Accordingly, this judge may preside in matters involving the District Attorney’s office, assuming he/she can be fair and impartial, but the law clerk must be insulated from cases in which the law clerk’s second-degree relative appears in person or is listed as an involved ADA on the papers. The judge must also disclose the law clerk’s insulation and the reason for it. If, after disclosure, a party objects to the judge’s participation, disqualification is in the judge’s sole discretion (see Opinions 15-43; 13-26; 16-166). As insulation and disclosure is mandated in lieu of outright disqualification, however, if a party is appearing without counsel, the judge must simply disqualify him/herself.


         We now turn to the judge’s specific questions, to the extent not already addressed.


1. No Duty to Inquire


         The judge need not inquire in every proceeding involving the DA’s office whether or not the law clerk’s relative, who is not otherwise appearing in the matter, and whose participation is not evident on the face of the papers, had some behind-the-scenes involvement. Rather, the judge may permit the law clerk to participate in the proceeding without disclosure or insulation, unless and until the judge learns that the law clerk’s relative is, in fact, participating in the proceeding.


2. No Disciplinary Obligations


         On these facts, we believe the judge has not received information indicating a “substantial likelihood” of a “substantial violation” of the Rules of Professional Conduct by the DA or his/her subordinates (22 NYCRR 100.3[D][2]). Therefore, the judge need not take any action under Section 100.3(D)(2).


3. Waiver/Remittal of the Law Clerk’s Insulation


         A law clerk’s insulation may be subject to waiver or remittal in certain circumstances, by analogy to Section 100.3(F) (see Opinion 17-153). Here, we believe the law clerk’s insulation from matters in which his/her second-degree relative is involved may be remitted, provided no party is appearing without counsel. The judge must make full disclosure of the basis for the law clerk’s insulation on the record. If the parties and their counsel, without participation by the judge, affirmatively consent to remit or waive the law clerk’s insulation, and the judge is satisfied the law clerk will be fair and impartial, the judge may accept the remittal of insulation and incorporate such remittal into the record. Thereafter, the judge may permit the law clerk to participate in the case.2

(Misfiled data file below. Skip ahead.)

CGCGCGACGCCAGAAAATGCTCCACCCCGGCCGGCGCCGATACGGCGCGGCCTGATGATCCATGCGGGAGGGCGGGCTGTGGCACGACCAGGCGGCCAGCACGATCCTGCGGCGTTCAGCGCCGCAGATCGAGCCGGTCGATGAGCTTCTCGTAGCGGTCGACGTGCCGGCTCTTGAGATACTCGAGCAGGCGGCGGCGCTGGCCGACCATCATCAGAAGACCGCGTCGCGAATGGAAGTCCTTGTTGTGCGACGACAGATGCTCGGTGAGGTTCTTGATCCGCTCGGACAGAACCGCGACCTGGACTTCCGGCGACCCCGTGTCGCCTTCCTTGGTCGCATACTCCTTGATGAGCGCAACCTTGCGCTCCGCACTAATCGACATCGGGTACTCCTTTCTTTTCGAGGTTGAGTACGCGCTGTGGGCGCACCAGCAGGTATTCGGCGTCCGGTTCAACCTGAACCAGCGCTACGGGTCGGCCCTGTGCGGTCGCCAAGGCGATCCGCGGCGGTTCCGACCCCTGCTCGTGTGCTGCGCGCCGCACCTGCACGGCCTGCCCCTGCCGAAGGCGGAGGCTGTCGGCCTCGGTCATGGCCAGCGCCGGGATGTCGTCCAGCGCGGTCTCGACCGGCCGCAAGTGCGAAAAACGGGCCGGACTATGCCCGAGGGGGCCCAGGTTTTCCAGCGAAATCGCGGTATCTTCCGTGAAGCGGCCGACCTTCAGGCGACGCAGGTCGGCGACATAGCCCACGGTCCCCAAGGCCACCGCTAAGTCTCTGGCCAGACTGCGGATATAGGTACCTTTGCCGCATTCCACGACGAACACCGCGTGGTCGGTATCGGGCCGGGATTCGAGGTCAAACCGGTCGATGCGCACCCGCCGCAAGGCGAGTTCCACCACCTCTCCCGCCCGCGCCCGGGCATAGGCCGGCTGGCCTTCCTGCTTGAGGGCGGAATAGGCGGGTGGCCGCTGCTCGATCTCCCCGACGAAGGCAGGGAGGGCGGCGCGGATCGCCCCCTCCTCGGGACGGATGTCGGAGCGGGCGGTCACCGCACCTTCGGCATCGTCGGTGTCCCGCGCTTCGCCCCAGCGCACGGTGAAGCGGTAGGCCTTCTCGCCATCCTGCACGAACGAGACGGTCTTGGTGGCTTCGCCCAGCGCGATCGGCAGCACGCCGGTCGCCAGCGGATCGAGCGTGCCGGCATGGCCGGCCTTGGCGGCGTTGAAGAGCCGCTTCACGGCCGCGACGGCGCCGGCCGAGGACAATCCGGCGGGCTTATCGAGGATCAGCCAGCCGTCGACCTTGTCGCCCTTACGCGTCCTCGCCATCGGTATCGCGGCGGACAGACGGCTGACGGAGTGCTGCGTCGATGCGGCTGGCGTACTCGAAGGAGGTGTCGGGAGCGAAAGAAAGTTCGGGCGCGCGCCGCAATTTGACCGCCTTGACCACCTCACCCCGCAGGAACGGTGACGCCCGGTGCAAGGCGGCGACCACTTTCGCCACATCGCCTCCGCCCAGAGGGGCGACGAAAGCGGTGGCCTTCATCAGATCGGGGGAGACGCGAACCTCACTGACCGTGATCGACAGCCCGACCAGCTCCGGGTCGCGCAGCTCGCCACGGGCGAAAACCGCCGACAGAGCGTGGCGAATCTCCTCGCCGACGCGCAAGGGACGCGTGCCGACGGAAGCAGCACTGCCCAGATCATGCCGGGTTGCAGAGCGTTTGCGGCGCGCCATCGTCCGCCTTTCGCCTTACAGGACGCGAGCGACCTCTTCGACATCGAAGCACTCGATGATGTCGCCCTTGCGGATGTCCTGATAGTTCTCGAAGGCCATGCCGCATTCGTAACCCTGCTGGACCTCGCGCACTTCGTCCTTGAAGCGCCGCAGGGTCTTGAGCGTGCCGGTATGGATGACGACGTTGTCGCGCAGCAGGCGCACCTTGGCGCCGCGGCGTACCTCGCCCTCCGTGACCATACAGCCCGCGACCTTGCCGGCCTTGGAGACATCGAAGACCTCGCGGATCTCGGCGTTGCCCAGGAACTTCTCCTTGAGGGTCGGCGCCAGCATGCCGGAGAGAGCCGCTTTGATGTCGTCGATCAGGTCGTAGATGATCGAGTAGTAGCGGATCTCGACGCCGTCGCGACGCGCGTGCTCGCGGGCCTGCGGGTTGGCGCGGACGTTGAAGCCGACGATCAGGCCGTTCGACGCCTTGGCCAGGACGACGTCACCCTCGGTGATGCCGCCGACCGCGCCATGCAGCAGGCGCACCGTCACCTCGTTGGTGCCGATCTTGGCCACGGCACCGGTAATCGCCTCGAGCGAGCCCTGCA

Moreover, the judge may, if he/she chooses, adopt a procedure to expedite waiver of the law clerk’s insulation in matters when institutional attorneys or other “repeat players” are involved, again provided no party is appearing without counsel and the system, at a minimum, involves full disclosure of the basis for disqualification and affirmative consent by all parties and their attorneys (see Opinion 16-67; 22 NYCRR 100.3[F]). Both the disclosure and the remittal must be incorporated into the record (id.).



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1 Relatives within the second degree include parents, grandparents, siblings, children, and grandchildren, whether by blood or by marriage (see Opinion 15-18 n 1; cf. 22 NYCRR 100.0[C]).


2 By contrast, a judge’s disqualification in matters where his/her own second-degree by blood or marriage personally appears in the courtroom, or is likely to do so, is not subject to remittal (see 22 NYCRR 100.3[E][1][e][i]; 100.3[F]).